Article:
The University of Utah has been striving for a greater sense of safety on campus at night, while still maintaining environmental sustainability and efficiency standards. One of these initiatives involves lighting on campus at night, which has raised questions of whether the lights are sustainable, how they can be more sustainable and if the lights on campus are worth the cost and light pollution in proportion to their benefit.
The University of Utah has always had a focus on the health and safety of its students, and one important aspect of that is safety on campus at night. In order to make campus safer, light fixtures are a must so that students can navigate campus when it’s dark outside without feeling as though they’re in danger.
With this progress towards safety, however, environmental concerns must also be taken into account. Recent movements in the field of environmental sustainability have been promoting a dark sky, with a focus on reducing light pollution and sky glow as part of the Dark Sky initiative. This reduction in sky glow can be achieved with the use of specially approved light fixtures.
The goal of proper lighting across campus was one of the Presidential Task Force on Campus Safety’s main goals this past year, and they asked for and received $125,000 in pursuit of that goal.
In attempting to understand what parts of campus are the most dark and feel the least safe, Occupational Environmental Health and Safety (OEHS) sponsors an after-dark stroll through campus in which participants comb the U’s campus in order to find the areas of greatest concern.
“The walk occurs in the fall after the sun sets, the leaves are full and the moon is hidden — a night of ‘optimal darkness’” James Stubbs, associate director of OEHS, said in a recent U press release. “We also identify uneven pavement, broken light fixtures, areas of perceived darkness versus actual darkness and landscape elements that interfere with the light or could provide a potential hiding place. We then analyze the data found in order to find solutions to the problems.”
Inefficient lights are ones that distribute uncontrolled light and that can have negative consequences for human health as well as the surrounding environment. A combination of concerns including health-related problems, wildlife, the environment and sustainability efforts are all associated with light pollution.
According to the International Dark Sky Association, types of light pollution include:
- Glare – excessive brightness that causes visual discomfort
- Skyglow – brightening of the night sky over inhabited areas
- Light trespass – light falling where it is not intended or needed
- Clutter – bright, confusing and excessive groupings of light sources
A main issue of inefficient light fixtures is that much of the light is spilling into the sky rather than focusing on the areas that actually need light. It’s wasteful of electricity and is less effective overall.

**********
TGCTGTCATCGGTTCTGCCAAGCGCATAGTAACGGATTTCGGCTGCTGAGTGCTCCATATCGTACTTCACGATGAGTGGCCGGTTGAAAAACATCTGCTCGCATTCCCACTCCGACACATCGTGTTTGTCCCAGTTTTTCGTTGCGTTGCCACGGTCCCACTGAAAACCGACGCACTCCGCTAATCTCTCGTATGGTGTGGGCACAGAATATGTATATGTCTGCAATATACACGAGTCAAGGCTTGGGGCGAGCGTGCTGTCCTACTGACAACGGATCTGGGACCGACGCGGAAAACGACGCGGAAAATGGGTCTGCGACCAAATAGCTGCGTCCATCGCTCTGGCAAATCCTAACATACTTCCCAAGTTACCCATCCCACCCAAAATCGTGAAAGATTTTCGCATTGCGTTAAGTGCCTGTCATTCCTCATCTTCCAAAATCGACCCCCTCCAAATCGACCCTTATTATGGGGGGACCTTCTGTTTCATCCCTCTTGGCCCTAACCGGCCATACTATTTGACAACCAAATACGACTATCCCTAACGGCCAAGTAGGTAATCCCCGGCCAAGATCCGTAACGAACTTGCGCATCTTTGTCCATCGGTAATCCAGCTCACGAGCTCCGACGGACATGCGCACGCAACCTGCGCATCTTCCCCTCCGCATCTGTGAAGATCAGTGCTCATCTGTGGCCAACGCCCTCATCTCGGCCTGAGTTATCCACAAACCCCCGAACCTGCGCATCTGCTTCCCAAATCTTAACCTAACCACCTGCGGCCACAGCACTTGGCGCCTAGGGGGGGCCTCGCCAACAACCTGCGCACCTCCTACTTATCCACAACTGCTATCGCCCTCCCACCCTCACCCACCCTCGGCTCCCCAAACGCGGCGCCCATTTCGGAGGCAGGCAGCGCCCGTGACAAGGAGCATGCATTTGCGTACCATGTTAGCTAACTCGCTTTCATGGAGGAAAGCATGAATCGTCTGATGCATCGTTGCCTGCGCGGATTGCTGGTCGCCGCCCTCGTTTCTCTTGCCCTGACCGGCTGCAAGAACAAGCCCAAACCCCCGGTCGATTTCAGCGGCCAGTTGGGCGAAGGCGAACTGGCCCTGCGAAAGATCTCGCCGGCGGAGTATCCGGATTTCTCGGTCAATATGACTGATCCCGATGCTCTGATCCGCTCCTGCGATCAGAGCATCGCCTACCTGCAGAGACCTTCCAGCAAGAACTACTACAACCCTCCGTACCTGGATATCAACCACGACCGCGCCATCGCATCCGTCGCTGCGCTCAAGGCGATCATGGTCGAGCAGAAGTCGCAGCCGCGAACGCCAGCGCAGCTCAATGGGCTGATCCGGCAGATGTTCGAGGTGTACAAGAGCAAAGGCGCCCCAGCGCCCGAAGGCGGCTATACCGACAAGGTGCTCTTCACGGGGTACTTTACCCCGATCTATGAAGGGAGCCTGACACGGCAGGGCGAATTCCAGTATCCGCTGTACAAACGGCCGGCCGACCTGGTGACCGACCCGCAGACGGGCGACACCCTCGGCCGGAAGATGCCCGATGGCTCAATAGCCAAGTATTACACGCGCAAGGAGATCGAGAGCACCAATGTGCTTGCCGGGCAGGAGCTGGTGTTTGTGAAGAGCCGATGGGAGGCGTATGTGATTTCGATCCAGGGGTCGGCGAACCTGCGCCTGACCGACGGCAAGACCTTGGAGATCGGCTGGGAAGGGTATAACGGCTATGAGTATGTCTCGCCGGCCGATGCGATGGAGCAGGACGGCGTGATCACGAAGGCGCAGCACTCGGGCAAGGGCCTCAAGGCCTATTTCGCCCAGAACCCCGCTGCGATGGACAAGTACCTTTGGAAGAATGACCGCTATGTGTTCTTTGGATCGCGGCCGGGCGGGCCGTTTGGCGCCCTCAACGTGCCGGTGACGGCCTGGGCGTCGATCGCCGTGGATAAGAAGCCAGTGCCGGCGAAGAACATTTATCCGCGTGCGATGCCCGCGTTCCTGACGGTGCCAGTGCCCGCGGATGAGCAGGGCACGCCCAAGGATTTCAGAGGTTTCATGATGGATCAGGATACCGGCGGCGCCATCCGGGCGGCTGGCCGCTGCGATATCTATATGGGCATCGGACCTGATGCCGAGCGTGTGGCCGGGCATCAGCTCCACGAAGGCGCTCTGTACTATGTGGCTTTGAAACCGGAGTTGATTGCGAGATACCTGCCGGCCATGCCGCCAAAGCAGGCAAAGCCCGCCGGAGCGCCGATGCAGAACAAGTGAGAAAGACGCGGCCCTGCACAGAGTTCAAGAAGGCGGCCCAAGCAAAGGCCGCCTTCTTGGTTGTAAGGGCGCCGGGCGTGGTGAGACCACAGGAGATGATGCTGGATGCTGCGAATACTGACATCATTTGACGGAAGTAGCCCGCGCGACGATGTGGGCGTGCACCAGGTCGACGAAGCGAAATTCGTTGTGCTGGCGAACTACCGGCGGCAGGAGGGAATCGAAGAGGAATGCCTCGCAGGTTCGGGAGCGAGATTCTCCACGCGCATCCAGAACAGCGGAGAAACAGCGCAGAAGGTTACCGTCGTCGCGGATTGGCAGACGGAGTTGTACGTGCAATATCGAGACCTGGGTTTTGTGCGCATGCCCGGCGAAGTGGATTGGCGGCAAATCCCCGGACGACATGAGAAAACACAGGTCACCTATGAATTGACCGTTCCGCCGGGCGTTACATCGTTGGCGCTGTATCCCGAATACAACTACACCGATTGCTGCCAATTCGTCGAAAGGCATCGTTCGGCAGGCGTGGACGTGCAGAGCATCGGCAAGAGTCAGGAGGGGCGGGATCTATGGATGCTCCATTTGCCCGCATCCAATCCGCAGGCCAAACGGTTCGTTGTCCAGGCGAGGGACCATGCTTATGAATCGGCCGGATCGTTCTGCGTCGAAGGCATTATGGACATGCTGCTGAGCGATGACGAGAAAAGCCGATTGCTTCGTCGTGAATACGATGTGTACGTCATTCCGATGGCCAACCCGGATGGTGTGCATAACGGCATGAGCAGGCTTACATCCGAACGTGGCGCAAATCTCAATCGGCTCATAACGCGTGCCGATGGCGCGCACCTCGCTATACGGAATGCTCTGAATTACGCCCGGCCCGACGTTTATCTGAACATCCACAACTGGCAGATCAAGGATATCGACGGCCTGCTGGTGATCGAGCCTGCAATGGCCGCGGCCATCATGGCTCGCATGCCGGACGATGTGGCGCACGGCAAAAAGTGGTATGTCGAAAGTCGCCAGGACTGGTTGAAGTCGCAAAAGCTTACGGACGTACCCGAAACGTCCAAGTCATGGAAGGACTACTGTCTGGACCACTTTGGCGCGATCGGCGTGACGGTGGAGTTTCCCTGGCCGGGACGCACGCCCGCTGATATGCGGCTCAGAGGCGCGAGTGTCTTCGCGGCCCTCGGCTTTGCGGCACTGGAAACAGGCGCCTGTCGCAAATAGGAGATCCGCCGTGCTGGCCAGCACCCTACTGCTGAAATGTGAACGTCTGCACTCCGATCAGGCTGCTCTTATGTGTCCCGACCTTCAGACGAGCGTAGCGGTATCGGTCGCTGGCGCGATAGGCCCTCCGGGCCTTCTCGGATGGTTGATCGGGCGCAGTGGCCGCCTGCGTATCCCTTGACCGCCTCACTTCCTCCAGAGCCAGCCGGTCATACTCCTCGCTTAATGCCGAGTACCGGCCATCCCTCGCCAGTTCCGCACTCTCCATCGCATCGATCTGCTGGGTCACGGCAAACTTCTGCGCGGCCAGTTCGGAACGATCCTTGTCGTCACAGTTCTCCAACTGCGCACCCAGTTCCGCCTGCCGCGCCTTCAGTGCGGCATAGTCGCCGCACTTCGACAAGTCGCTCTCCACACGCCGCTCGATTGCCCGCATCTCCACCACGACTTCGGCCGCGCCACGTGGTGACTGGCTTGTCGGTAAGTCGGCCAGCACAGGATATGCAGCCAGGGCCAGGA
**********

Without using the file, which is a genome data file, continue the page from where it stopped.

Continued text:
80% of the world’s population lives under sky glow. In Europe and the United States around 99% of the population cannot see much of the starry night sky.
The earth has always had a natural cycle which its ecosystems and creatures rely on, in which the night and day determine when organisms should be doing specific things. Light pollution blurs the lines between day and night and the level of lightness when it is supposed to be dark can have a significant effect on sleep schedules for both humans and other animals in the environment.
“Light pollution is wasted energy in the form of artificial light that impairs one’s ability to see the night sky,” said Bill Leach, sustainability projects coordinator with Facilities Management, in the U’s press release. “It’s not as simple as just turning off the lights in a campus setting. It’s not just about getting rid of lights but it’s controlling light, working to make sure it’s going where we want it to go and not outside of its parameters.”
The U has been working on installing light fixtures that help minimize the contribution to sky glow through spectrum intensity, color temperature and shielding. Currently they are focusing on replacing light fixtures with LED lights, which provide a more linear path of light and are much easier to control.
A point of contention about the movement towards sustainable lights has been raised due to concerns about whether or not street lights actually reduce crime.
According to the International Dark Sky Association, lighting doesn’t necessarily reduce crime rates. In fact, many studies have shown that most criminal activity occurs during daylight hours. If anything, lighting is primarily just to make people feel comfortable as they walk around.
The National Institute of Health conducted a study in which they turned off street lights during intervals of the night in communities in England and Wales. Their results showed that street lights being off did not cause any changes in crime rates and had little negative effect in general. The study also revealed that citizens in these communities experienced better sleep, but slightly greater fear of the dark.
Despite the controversy, the University of Utah Safe U initiative believes that the street lights have enough benefit to keep them around. Rather than eliminating them, they plan to continue striving to make the lights more efficient and balance the focus on sustainability with safety on campus.